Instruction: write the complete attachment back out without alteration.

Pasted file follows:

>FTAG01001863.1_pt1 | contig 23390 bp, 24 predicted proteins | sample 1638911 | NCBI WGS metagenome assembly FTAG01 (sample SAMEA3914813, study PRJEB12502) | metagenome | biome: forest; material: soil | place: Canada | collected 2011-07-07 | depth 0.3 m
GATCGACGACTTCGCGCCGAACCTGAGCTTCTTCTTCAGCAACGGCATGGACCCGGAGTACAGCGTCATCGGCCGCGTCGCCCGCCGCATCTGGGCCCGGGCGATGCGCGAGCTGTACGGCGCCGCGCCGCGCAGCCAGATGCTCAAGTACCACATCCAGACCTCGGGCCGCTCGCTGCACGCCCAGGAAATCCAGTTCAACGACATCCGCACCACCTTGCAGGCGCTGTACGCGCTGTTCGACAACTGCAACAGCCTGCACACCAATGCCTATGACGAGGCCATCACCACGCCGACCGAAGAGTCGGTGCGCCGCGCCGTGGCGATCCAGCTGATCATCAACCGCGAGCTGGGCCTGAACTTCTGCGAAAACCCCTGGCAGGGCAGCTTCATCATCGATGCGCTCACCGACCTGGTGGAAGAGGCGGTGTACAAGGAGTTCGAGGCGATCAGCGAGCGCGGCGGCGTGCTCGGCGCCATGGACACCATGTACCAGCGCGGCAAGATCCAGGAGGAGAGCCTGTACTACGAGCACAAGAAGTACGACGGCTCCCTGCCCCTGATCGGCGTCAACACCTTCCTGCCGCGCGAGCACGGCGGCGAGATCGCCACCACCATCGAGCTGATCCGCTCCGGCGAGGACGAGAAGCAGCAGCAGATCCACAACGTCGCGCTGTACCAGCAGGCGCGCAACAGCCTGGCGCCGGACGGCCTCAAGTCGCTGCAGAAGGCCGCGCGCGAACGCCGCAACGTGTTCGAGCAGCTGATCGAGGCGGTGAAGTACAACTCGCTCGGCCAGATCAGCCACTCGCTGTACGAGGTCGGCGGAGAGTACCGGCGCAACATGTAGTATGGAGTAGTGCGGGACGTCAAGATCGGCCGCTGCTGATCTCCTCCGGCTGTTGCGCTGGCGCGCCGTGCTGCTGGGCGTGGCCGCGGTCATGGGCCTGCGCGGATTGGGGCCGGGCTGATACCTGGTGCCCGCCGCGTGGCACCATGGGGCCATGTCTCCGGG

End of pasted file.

>FTAG01001863.1_pt1 | contig 23390 bp, 24 predicted proteins | sample 1638911 | NCBI WGS metagenome assembly FTAG01 (sample SAMEA3914813, study PRJEB12502) | metagenome | biome: forest; material: soil | place: Canada | collected 2011-07-07 | depth 0.3 m
GATCGACGACTTCGCGCCGAACCTGAGCTTCTTCTTCAGCAACGGCATGGACCCGGAGTACAGCGTCATCGGCCGCGTCGCCCGCCGCATCTGGGCCCGGGCGATGCGCGAGCTGTACGGCGCCGCGCCGCGCAGCCAGATGCTCAAGTACCACATCCAGACCTCGGGCCGCTCGCTGCACGCCCAGGAAATCCAGTTCAACGACATCCGCACCACCTTGCAGGCGCTGTACGCGCTGTTCGACAACTGCAACAGCCTGCACACCAATGCCTATGACGAGGCCATCACCACGCCGACCGAAGAGTCGGTGCGCCGCGCCGTGGCGATCCAGCTGATCATCAACCGCGAGCTGGGCCTGAACTTCTGCGAAAACCCCTGGCAGGGCAGCTTCATCATCGATGCGCTCACCGACCTGGTGGAAGAGGCGGTGTACAAGGAGTTCGAGGCGATCAGCGAGCGCGGCGGCGTGCTCGGCGCCATGGACACCATGTACCAGCGCGGCAAGATCCAGGAGGAGAGCCTGTACTACGAGCACAAGAAGTACGACGGCTCCCTGCCCCTGATCGGCGTCAACACCTTCCTGCCGCGCGAGCACGGCGGCGAGATCGCCACCACCATCGAGCTGATCCGCTCCGGCGAGGACGAGAAGCAGCAGCAGATCCACAACGTCGCGCTGTACCAGCAGGCGCGCAACAGCCTGGCGCCGGACGGCCTCAAGTCGCTGCAGAAGGCCGCGCGCGAACGCCGCAACGTGTTCGAGCAGCTGATCGAGGCGGTGAAGTACAACTCGCTCGGCCAGATCAGCCACTCGCTGTACGAGGTCGGCGGAGAGTACCGGCGCAACATGTAGTATGGAGTAGTGCGGGACGTCAAGATCGGCCGCTGCTGATCTCCTCCGGCTGTTGCGCTGGCGCGCCGTGCTGCTGGGCGTGGCCGCGGTCATGGGCCTGCGCGGATTGGGGCCGGGCTGATACCTGGTGCCCGCCGCGTGGCACCATGGGGCCATGTCTCCGGG